The menu looked like a provisioning checklist for the Falklands campaign: eggs, bacon, sausage, toast, potatoes, baked beans, mushrooms, tomatoes, hot cereal … I circled what seemed the components of a reasonably hearty morning feed and left this weighty document on the hall table. In the morning, when I was called upstairs to breakfast, Mr. McAuliffe spoke words no one had ever spoken to me before.
“You’re a light eater,” he said.
I laughed nervously at what I assumed was sarcasm. I hoped I hadn’t set some Guinness record for breakfast gluttony.
“No, really,” he insisted. “Some of our guests circle everything.”
Once we had established what a feathery little ascetic I was, I turned the talk to to the region’s wonderfully intricate system of trails and paths. How was it, I asked, that it was perfectly acceptable to traipse over private land, right under the noses of sheep in their pastures and even through householders’ front and back yards?
“The paths are public rights of way,” Mr. McAuliffe told me. “Access to them has been recognized and protected for centuries. When someone buys property, they understand that those rights can’t be interfered with.”
“That’s all well and good,” I said. “But yesterday, I followed a public footpath sign that led me into someone’s flower garden. I would have been two feet from their kitchen window. I just couldn’t do it. I walked back to the road and took a roundabout way to where the path continued, away from the house.” (Who says Americans can’t be reserved and polite?)
“If a path passes too near a house, the owner can petition to have it moved a little ways — but never closed outright,” he explained. The people with the flower garden, I assumed, probably just hadn’t girded themselves yet to face the bureaucracy. Or else they were counting on nice people like me.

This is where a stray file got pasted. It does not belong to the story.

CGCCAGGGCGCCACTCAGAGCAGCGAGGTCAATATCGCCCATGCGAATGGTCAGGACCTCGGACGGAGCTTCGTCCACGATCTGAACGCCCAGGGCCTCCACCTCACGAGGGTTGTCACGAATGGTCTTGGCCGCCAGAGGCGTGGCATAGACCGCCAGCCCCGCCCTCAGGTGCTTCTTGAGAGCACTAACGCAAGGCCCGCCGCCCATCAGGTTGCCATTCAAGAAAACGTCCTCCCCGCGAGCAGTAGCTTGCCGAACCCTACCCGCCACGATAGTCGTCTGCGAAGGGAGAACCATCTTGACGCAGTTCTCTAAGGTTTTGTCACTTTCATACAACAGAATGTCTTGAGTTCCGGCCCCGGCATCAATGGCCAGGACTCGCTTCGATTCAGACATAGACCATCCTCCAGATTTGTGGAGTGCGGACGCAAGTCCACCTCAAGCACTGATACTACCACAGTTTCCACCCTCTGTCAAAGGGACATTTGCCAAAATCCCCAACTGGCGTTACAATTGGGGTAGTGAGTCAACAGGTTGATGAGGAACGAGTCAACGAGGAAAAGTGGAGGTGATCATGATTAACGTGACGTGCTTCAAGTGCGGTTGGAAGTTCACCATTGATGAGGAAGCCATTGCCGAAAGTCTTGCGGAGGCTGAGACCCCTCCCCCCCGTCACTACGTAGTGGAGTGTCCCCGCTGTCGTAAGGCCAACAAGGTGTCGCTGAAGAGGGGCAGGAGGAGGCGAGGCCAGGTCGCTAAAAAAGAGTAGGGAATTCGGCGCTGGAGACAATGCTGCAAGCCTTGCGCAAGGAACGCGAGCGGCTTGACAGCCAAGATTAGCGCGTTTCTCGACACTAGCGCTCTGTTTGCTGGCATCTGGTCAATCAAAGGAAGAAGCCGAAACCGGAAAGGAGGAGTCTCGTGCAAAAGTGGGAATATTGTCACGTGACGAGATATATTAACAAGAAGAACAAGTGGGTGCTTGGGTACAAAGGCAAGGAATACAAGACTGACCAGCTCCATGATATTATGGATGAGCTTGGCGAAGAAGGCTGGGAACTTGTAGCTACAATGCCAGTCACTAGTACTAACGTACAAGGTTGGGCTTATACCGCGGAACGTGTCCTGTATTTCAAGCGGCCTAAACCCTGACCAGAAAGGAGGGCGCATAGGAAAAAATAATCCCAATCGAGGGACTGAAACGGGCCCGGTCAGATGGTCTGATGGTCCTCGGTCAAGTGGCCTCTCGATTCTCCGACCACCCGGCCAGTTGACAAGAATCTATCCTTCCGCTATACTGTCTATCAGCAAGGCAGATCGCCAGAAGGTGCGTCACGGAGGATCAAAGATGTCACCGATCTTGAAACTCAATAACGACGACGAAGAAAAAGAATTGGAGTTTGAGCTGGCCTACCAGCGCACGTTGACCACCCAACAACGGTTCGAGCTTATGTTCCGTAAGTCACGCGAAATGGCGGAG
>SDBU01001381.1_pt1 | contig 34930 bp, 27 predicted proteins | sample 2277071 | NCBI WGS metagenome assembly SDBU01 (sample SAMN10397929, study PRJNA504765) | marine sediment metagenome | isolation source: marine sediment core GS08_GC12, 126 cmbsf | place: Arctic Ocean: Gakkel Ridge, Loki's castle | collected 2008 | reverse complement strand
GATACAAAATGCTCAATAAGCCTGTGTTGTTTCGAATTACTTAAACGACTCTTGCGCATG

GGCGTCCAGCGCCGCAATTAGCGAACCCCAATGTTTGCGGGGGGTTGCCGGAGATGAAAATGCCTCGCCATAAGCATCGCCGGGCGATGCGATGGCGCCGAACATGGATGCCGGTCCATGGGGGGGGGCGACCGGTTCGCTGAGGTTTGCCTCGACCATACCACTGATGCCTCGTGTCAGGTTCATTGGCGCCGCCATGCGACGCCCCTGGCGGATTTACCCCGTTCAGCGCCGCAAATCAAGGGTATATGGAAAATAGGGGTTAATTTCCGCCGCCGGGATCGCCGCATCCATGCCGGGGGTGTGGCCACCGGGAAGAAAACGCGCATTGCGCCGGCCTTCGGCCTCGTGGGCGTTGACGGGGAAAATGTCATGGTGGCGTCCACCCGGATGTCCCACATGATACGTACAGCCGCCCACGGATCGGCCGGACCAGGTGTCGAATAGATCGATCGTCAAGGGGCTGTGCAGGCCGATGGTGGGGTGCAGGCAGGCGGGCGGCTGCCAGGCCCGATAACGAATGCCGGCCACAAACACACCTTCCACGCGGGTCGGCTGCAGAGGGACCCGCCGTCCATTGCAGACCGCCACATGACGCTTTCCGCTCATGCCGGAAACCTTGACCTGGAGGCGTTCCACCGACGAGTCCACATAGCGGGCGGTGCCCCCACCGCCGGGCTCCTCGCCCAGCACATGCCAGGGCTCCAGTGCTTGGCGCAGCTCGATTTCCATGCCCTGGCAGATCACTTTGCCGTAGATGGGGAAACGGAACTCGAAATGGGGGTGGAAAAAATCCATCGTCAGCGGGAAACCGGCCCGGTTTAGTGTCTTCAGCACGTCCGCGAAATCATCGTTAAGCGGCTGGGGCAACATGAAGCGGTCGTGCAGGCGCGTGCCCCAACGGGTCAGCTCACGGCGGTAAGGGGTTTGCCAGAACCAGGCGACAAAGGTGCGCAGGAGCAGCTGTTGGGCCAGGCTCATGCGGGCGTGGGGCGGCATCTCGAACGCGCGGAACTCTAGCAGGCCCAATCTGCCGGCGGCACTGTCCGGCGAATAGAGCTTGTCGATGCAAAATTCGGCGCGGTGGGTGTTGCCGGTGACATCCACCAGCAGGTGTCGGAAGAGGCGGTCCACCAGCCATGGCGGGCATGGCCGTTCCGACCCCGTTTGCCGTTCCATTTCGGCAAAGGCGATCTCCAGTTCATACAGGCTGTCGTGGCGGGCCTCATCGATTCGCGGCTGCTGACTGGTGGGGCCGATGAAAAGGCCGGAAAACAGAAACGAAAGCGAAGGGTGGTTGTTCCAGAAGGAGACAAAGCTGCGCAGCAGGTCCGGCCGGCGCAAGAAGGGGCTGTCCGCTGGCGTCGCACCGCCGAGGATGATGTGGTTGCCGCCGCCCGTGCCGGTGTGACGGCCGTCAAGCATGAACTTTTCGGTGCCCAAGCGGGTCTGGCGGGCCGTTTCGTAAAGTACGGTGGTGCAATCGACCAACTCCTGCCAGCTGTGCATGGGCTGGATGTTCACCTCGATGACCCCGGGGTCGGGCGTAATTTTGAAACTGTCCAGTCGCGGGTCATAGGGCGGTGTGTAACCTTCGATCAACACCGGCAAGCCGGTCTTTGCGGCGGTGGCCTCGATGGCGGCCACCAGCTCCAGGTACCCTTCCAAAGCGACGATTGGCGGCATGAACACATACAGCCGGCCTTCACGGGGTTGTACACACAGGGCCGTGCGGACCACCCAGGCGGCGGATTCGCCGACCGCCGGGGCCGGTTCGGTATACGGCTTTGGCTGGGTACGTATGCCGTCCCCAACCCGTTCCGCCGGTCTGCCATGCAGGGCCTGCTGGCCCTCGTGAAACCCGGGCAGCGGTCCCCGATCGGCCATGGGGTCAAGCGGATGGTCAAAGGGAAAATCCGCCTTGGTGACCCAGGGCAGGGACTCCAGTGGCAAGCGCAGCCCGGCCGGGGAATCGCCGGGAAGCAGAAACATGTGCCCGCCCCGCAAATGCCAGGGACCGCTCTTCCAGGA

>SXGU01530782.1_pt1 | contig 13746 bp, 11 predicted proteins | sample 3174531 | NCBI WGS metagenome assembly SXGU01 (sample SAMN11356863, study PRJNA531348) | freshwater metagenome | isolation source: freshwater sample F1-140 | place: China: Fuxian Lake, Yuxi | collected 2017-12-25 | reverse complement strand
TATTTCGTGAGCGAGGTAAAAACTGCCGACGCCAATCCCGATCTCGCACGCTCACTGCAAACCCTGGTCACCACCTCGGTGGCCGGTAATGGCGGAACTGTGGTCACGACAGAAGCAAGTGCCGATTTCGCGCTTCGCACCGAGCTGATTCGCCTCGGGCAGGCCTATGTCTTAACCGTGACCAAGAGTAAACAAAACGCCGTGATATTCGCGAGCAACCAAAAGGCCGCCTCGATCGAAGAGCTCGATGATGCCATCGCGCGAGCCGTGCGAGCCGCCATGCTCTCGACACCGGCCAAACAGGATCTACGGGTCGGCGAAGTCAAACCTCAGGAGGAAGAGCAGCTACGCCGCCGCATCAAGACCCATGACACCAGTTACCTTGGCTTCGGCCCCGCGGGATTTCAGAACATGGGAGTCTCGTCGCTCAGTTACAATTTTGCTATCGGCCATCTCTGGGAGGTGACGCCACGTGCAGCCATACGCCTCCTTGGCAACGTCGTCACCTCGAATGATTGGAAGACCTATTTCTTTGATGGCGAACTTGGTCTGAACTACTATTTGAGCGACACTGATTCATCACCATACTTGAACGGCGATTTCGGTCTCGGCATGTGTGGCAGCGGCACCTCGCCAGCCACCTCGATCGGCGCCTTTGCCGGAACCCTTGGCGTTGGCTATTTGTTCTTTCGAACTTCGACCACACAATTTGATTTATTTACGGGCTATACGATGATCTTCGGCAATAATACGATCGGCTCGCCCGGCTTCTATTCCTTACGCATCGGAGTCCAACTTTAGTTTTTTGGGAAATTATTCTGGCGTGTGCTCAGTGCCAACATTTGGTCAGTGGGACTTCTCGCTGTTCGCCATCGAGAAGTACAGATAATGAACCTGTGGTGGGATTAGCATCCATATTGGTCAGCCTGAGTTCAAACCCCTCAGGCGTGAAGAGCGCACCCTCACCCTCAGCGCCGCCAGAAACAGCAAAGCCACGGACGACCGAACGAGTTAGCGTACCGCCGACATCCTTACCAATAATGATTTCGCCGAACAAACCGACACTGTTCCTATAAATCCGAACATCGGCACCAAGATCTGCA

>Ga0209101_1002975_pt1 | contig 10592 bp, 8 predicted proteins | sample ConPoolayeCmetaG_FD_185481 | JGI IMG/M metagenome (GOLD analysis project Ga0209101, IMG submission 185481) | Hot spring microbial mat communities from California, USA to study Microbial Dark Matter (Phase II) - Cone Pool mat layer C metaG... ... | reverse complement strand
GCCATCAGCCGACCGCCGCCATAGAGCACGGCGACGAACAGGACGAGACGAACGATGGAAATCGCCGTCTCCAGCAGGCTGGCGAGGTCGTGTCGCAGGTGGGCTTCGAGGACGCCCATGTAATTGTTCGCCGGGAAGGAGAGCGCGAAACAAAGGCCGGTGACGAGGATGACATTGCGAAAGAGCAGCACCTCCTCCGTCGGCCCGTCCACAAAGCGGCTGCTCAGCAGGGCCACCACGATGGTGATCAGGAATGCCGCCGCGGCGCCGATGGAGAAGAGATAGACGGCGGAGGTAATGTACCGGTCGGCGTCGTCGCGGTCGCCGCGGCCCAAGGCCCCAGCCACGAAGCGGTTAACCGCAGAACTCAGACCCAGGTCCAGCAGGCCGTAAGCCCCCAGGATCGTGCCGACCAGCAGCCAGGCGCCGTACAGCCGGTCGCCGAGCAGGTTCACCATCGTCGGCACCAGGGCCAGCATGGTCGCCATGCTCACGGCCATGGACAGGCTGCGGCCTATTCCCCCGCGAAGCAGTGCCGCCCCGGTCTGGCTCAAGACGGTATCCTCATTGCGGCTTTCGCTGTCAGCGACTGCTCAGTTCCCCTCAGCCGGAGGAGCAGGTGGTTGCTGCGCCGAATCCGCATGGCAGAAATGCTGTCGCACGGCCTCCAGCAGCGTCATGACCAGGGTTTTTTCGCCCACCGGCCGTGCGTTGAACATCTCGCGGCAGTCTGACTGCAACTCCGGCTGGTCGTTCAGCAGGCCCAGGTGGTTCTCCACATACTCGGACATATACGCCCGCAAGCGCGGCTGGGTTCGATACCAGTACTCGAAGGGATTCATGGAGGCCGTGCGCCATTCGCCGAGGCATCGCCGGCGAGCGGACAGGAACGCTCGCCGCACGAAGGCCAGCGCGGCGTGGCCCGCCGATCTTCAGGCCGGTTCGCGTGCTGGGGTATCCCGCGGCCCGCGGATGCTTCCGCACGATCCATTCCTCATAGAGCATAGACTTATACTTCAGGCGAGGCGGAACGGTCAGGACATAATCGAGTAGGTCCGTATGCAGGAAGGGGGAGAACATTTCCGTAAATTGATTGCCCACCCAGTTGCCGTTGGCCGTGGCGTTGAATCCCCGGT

I asked my host about another aspect of the landscape that I had noticed the night before. While waiting for the evening opening of the Angler’s Rest, the village pub in which I later enjoyed a lovely steak and ale pudding in a beam-ceilinged room filled with Staffordshire china and strains of Sir Edward Elgar, I had looked into the Wye at twilight and watched big brown trout dart among the riffles.
“The Wye is one of the best trout streams in England,” Mr. McAuliffe told me. “But all rights to game fish along this stretch belong to an exclusive club in Sheffield. It has a long waiting list. And it has two bailiffs in Land Rovers, patrolling against poachers.”
“There’s a switch,” I said. “In the States, you can fish just about anywhere. But you can’t go walking across people’s property without taking your life in your hands.”
After breakfast I headed north on a trail that led through a deep valley, in places nearly a ravine. A morning mist had dampened the terrain, and walking on the wet limestone outcrops was like walking on broken bars of soap. There were forests of hazel, and purple wild orchids. Birds, invisible in the misty treetops, twittered all around me. No one was near. I felt I could have been a Roman legionnaire, marching to ambush and doom in a dank corner of Brittania forsaken by the Mediterranean gods.
And that was the easy part of my day’s journey. At a crossroads hamlet called Peak Forest, a cool fog gathered as I ducked into a cluttered little Mum-and-Dad variety store to buy a map of the territory to the north. I also asked for specific directions to Castleton, my evening’s destination.
“Go down the road to Oldham Lane, and follow it up into the woods,” the lady said from the other side of the counter. “Go through the gate at the top of the hill and follow the stone wall. You’ll come out in Cavedale, with Castleton straight ahead.”
It sounded simple enough, and up to the gate, it was. By the time I had gotten that far, though, wind-whipped fog had descended on the high pastures, a deep, silvery fog penetrated by no sensation other than the disembodied voices of sheep. I could barely make out the pitch and roll of the pastureland itself, but I held to the stone wall, a darker line of grayness in a world gone gray.